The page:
The world football governing body FIFA expressed "complete trust" Friday in Russia's ability to ensure a safe World Cup despite fan violence in Spain during which a policeman died.
A Basque officer died Thursday as hundreds of security forces clashed with supporters of Russian club Spartak Moscow in Bilbao before the start of a Europa League match.
A regional police spokesman refused to comment on Spanish media speculation that he was killed in the street battles with scores of Russians wearing black hoodies.
FIFA said it "deeply regrets" the incident but did not assign any blame.
"As far as security for the 2018 FIFA World Cup is concerned, FIFA has complete trust in the security arrangements and comprehensive security concept developed by the Russian authorities and the Local Organising Committee," a FIFA spokesperson told AFP.
"As demonstrated during the FIFA Confederations Cup last year, Russia's already high security standards have been adapted to meet the specific needs of such major sporting events."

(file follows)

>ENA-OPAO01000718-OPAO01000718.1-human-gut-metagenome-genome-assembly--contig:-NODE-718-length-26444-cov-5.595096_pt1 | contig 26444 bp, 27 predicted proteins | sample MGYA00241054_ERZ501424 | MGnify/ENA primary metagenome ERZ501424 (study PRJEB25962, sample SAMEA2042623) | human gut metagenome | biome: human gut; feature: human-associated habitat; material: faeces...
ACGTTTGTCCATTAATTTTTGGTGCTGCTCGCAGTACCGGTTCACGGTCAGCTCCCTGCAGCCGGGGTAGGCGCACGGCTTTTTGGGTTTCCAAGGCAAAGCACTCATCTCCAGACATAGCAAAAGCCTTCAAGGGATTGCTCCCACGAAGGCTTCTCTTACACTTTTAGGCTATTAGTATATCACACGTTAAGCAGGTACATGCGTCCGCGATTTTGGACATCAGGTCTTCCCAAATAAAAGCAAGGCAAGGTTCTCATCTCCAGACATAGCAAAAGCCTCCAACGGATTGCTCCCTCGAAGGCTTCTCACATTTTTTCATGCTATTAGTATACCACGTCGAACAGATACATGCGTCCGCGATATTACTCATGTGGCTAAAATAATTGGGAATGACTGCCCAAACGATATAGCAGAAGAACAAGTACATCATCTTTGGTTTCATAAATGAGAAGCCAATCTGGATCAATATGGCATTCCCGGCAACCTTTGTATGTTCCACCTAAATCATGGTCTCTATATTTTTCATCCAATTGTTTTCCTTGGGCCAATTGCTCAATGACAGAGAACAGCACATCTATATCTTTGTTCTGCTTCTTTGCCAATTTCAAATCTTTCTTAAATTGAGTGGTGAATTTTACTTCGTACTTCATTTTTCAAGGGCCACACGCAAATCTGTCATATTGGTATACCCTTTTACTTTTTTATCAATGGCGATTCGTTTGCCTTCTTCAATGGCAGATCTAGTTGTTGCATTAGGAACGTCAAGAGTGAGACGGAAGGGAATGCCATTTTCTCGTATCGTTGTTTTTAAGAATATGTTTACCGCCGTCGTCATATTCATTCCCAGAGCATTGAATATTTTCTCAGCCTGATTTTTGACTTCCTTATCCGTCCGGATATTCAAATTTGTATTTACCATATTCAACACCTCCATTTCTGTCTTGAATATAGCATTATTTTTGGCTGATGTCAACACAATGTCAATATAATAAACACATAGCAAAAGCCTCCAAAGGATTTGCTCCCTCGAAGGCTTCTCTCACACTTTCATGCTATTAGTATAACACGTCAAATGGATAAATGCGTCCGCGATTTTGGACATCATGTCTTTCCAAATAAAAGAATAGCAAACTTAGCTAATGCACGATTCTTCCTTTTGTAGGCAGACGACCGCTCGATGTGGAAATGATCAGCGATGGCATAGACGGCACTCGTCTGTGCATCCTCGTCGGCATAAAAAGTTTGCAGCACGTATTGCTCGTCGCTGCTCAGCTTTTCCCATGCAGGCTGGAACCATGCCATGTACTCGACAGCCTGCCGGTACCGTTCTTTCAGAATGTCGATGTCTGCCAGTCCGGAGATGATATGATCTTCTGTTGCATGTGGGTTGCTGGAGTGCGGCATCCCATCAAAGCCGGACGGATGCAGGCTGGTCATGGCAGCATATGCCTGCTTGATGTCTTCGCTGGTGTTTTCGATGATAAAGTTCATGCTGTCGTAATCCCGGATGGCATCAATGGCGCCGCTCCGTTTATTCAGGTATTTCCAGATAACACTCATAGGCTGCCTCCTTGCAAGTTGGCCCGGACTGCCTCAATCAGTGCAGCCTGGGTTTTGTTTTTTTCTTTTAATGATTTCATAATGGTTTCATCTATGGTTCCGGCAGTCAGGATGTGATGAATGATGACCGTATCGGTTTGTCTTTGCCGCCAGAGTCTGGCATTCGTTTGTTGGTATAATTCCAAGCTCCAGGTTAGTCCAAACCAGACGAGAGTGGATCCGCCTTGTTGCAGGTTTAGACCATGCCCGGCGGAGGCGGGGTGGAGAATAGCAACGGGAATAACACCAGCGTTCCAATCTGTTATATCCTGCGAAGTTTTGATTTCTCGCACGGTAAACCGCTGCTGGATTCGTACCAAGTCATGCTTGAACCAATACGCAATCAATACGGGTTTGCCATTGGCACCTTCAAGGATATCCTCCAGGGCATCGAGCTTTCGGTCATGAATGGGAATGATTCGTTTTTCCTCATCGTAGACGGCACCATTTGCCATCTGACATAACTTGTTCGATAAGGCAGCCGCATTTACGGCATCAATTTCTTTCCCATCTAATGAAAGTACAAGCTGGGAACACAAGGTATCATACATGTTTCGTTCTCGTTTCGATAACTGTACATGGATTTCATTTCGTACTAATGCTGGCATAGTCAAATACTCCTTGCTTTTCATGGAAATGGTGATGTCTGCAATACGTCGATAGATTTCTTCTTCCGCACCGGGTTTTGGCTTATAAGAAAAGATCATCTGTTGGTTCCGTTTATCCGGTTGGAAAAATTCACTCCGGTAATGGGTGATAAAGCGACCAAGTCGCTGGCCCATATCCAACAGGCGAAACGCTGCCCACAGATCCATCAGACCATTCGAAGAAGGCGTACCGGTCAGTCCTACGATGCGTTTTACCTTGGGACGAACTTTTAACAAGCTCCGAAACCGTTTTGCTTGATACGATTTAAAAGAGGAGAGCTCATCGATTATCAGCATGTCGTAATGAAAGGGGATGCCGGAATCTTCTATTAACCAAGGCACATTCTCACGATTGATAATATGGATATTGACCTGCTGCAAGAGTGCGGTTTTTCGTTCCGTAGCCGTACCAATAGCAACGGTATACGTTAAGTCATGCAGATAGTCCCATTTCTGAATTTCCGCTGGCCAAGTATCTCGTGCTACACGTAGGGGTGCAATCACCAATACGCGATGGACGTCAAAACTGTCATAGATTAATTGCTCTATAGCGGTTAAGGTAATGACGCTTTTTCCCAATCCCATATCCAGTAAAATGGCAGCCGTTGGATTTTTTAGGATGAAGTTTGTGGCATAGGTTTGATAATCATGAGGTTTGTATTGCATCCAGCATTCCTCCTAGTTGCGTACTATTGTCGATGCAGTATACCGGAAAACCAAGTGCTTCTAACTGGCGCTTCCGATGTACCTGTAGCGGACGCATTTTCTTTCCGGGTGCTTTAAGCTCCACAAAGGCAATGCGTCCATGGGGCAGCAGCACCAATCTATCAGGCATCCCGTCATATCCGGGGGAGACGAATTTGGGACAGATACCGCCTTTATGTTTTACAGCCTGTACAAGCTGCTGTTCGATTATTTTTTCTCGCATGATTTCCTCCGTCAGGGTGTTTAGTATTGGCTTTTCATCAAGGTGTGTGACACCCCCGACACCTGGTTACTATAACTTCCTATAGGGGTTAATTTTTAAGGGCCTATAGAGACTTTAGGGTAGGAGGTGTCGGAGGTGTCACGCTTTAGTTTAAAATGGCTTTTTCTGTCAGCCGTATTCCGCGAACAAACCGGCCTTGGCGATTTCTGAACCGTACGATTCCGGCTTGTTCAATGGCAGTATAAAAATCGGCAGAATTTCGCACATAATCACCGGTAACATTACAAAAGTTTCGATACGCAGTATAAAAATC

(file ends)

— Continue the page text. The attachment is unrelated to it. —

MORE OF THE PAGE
Russia will be hosting its first World Cup from June 14 to July 15 after securing its rights in a ugly battle with England in 2010.
But preparations have been shadowed by fears of a repeat of the June 2016 rampage by Russian hooligans that erupted in the French port city of Marseille during the Euro tournament.
The clashes left 35 people injured and shocked the world.
But Russian President Vladimir Putin only wondered dismissively "how 200 of our fans could beat up several thousand English".
German police Thursday announced the arrest of a Russian hooligan wanted for the "attempted homicide" of an England supporter in the violence.
Hooliganism experts say Russia's powerful FSB security service has cracked down hard on football gangs and blacklisted many of their leaders in the run-up.
The Russian government's official plan is to force both foreign and domestic supporters to undergo background checks before receiving a special Fan ID card required to enter the country.
A government source said Russian law enforcement agents were also working with their counterparts from England and other countries to determine which fans were safe.
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